SBIR Phase II:Real time optical control system for thin film solar cell manufacturing
This Small Business Innovation Research (SBIR) Phase II project is directed at developing a real time process control system for improving manufacturing of thin film products such as thin film solar panels, solid state lighting, touch screen displays, optics and telecommunications. Photovoltaics are a vital component of the renewable energy mix but they need to be more efficient to be competitive against existing fossil fuel approaches. The system will be able to dynamically control and correct the film deposition process in order to keep each product within its targeted specification, reducing and even eliminating rejects. It allows manufacturing of more consistent and uniform solar panels resulting in higher solar conversion efficiency, reduced cost and increased manufacturing yield. The objective of this Phase II is to further develop and improve the prototype system developed under Phase I and IB and validate it for two most common thin film solar panel manufacturing configurations. This project will complete the hardware / software development and validation for monitoring film growth for amorphous silicon solar panel manufacturing. Phase II will remove technical risk allowing fast commercialization of the monitoring system. Additional development will be performed to finalize the control component of the system.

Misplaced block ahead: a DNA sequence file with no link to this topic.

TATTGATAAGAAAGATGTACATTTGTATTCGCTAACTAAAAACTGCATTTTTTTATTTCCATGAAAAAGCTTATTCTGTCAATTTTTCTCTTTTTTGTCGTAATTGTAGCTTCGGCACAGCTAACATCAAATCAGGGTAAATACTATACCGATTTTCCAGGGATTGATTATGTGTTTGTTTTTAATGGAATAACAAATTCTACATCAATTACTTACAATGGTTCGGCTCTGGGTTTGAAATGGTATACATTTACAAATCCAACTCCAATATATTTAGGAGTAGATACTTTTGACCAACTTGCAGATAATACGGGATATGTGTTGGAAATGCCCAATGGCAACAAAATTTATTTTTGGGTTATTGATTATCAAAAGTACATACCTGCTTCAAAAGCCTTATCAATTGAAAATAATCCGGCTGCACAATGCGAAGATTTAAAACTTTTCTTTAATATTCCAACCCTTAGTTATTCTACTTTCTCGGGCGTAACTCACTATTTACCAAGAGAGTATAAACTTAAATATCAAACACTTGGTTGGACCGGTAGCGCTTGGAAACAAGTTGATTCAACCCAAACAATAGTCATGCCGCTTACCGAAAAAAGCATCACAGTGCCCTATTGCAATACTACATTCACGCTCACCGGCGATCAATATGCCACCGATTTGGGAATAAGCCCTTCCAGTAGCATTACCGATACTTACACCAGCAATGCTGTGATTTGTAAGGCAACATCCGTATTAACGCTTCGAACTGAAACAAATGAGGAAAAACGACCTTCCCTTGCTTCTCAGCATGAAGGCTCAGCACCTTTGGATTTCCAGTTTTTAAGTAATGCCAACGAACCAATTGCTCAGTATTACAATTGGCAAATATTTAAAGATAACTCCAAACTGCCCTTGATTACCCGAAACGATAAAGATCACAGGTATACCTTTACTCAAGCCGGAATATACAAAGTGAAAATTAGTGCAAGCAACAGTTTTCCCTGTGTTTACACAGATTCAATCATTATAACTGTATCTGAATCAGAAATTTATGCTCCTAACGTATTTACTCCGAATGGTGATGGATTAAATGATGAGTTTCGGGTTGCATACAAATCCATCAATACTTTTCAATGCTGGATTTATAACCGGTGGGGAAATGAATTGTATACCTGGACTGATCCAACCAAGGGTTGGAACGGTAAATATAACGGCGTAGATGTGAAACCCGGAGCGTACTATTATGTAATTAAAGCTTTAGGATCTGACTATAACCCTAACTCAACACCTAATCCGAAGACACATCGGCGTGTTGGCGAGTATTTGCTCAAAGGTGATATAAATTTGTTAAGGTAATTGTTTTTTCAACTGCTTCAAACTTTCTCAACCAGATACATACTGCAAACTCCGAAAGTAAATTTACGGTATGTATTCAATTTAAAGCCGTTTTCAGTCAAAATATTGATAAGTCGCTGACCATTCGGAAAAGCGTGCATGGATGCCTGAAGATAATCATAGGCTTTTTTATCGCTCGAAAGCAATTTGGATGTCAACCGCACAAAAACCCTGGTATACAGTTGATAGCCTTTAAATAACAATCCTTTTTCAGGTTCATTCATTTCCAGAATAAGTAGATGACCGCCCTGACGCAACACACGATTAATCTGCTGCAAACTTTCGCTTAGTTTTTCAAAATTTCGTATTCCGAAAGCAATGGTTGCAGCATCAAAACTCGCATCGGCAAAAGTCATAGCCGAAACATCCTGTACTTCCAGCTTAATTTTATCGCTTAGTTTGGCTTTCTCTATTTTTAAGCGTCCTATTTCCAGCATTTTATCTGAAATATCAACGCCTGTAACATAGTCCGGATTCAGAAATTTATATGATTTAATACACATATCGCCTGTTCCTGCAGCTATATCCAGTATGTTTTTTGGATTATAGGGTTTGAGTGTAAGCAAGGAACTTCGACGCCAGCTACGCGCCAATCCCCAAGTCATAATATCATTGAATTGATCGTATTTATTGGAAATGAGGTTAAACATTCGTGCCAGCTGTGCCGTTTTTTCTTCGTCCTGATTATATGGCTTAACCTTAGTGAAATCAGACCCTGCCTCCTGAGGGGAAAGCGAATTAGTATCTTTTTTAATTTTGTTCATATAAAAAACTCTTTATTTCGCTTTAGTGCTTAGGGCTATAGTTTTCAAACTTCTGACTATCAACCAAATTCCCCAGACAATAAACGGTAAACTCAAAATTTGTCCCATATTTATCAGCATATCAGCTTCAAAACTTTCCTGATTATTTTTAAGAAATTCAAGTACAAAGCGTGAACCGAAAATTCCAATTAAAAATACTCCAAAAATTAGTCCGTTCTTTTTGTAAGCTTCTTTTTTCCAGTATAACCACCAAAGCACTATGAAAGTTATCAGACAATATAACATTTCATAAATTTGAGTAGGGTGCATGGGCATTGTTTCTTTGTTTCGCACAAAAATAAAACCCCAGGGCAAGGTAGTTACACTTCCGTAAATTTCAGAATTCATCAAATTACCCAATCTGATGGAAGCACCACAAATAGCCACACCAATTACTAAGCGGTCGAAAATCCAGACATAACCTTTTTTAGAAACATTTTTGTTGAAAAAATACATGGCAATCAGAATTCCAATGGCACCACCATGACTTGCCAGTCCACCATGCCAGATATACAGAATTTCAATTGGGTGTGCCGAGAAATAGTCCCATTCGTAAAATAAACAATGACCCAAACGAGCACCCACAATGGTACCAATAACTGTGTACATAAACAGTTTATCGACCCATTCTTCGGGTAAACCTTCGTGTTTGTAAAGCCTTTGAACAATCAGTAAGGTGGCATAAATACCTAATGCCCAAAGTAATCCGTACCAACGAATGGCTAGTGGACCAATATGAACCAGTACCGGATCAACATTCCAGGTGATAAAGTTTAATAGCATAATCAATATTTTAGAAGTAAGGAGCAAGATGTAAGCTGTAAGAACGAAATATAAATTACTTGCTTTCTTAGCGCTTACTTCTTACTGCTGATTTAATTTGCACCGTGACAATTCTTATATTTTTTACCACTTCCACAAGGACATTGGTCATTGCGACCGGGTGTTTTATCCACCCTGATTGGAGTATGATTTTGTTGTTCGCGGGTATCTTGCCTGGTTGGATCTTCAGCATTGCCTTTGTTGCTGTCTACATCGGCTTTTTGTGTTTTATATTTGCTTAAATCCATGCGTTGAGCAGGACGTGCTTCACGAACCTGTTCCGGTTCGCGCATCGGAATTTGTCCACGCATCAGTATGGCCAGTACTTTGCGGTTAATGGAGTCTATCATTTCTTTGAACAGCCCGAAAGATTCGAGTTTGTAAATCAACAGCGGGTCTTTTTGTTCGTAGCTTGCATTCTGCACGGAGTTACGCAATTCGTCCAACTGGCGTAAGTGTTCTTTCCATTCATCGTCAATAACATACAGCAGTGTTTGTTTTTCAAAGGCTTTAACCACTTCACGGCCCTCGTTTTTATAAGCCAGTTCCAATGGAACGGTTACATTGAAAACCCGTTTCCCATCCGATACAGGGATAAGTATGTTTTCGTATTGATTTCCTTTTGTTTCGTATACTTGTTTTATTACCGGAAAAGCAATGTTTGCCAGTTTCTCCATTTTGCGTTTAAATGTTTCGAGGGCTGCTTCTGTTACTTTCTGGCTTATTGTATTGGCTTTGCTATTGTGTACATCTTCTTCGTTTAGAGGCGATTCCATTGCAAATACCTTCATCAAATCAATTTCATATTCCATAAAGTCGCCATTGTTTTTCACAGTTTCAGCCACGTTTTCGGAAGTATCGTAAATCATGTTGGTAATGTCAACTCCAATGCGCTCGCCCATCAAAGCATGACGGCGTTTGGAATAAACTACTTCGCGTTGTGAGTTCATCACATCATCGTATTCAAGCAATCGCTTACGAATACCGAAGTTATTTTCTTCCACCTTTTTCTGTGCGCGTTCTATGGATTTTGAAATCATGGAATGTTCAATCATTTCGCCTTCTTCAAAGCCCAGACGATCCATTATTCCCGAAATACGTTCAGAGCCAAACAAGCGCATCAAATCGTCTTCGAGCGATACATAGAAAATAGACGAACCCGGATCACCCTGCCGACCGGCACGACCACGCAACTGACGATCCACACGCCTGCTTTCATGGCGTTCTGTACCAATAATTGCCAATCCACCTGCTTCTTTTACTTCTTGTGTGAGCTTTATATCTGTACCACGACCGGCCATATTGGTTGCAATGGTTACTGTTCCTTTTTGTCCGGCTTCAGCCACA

The broader impact/commercial potential of this project is to advance the scientific understanding of how thin films grow during deposition. It will help thin film solar panel manufacturers to develop higher quality products. The system will improve production accuracy, reduce production flaws and make the manufacturing process less susceptible to process parameter drifts and errors,especially for advanced thin-film products. The commercial impact of the project is that manufacturers will (i) increase solar panel efficiency and manufacturing yield, (ii) reduce manufacturing cost, and (iii) increase revenue and profit. The proposed technology provides an innovative platform solution that can be further improved in order to achieve waste-free thin film manufacturing with little human interaction. This system, if adopted by only 30% of the thin film manufacturers will result in roughly $1 billion in savings by 2015. The societal impact of the project is to help make solar panels a competitive source of energy against existing fossil fuel approaches. The system will allow manufacturers to meet the market demand for lower cost solar products which will accelerate PV adoption worldwide thus helping to reduce global warming and reduce our dependence on oil.
Small Business Information at Submission:
387 Technology Drive University of Maryland TAP College Park, MD 20742
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